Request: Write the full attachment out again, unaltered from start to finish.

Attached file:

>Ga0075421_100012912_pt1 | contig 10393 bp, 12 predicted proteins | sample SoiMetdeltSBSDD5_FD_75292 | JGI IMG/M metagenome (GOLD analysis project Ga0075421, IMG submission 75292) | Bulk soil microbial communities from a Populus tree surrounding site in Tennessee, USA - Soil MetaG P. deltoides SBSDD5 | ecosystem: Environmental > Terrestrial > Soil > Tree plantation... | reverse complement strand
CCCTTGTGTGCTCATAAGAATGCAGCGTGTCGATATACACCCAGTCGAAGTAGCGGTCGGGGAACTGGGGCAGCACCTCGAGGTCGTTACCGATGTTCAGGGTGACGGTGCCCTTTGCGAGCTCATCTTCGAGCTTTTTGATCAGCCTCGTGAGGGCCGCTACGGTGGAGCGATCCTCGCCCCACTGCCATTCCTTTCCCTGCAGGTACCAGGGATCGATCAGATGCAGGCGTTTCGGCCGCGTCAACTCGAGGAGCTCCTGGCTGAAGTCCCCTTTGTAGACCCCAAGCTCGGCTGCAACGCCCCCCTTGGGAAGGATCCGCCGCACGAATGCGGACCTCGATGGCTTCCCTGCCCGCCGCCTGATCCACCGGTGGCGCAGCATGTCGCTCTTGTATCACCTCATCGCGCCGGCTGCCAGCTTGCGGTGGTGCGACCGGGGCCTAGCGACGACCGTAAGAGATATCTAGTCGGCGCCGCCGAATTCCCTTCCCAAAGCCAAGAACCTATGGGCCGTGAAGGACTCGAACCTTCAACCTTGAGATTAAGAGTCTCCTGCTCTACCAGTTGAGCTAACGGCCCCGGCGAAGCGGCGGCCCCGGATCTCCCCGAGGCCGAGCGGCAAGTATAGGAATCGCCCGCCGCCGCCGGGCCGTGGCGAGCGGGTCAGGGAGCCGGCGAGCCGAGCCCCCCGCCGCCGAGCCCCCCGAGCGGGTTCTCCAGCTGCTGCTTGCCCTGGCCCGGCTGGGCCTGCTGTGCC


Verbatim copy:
>Ga0075421_100012912_pt1 | contig 10393 bp, 12 predicted proteins | sample SoiMetdeltSBSDD5_FD_75292 | JGI IMG/M metagenome (GOLD analysis project Ga0075421, IMG submission 75292) | Bulk soil microbial communities from a Populus tree surrounding site in Tennessee, USA - Soil MetaG P. deltoides SBSDD5 | ecosystem: Environmental > Terrestrial > Soil > Tree plantation... | reverse complement strand
CCCTTGTGTGCTCATAAGAATGCAGCGTGTCGATATACACCCAGTCGAAGTAGCGGTCGGGGAACTGGGGCAGCACCTCGAGGTCGTTACCGATGTTCAGGGTGACGGTGCCCTTTGCGAGCTCATCTTCGAGCTTTTTGATCAGCCTCGTGAGGGCCGCTACGGTGGAGCGATCCTCGCCCCACTGCCATTCCTTTCCCTGCAGGTACCAGGGATCGATCAGATGCAGGCGTTTCGGCCGCGTCAACTCGAGGAGCTCCTGGCTGAAGTCCCCTTTGTAGACCCCAAGCTCGGCTGCAACGCCCCCCTTGGGAAGGATCCGCCGCACGAATGCGGACCTCGATGGCTTCCCTGCCCGCCGCCTGATCCACCGGTGGCGCAGCATGTCGCTCTTGTATCACCTCATCGCGCCGGCTGCCAGCTTGCGGTGGTGCGACCGGGGCCTAGCGACGACCGTAAGAGATATCTAGTCGGCGCCGCCGAATTCCCTTCCCAAAGCCAAGAACCTATGGGCCGTGAAGGACTCGAACCTTCAACCTTGAGATTAAGAGTCTCCTGCTCTACCAGTTGAGCTAACGGCCCCGGCGAAGCGGCGGCCCCGGATCTCCCCGAGGCCGAGCGGCAAGTATAGGAATCGCCCGCCGCCGCCGGGCCGTGGCGAGCGGGTCAGGGAGCCGGCGAGCCGAGCCCCCCGCCGCCGAGCCCCCCGAGCGGGTTCTCCAGCTGCTGCTTGCCCTGGCCCGGCTGGGCCTGCTGTGCC